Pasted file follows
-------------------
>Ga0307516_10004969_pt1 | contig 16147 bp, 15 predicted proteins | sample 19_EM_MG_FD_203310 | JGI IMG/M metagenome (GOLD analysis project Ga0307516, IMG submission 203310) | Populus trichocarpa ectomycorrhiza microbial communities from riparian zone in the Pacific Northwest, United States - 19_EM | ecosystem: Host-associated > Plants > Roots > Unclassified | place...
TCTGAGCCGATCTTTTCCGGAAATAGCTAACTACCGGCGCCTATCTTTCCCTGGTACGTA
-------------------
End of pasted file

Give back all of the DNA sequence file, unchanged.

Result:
>Ga0307516_10004969_pt1 | contig 16147 bp, 15 predicted proteins | sample 19_EM_MG_FD_203310 | JGI IMG/M metagenome (GOLD analysis project Ga0307516, IMG submission 203310) | Populus trichocarpa ectomycorrhiza microbial communities from riparian zone in the Pacific Northwest, United States - 19_EM | ecosystem: Host-associated > Plants > Roots > Unclassified | place...
TCTGAGCCGATCTTTTCCGGAAATAGCTAACTACCGGCGCCTATCTTTCCCTGGTACGTA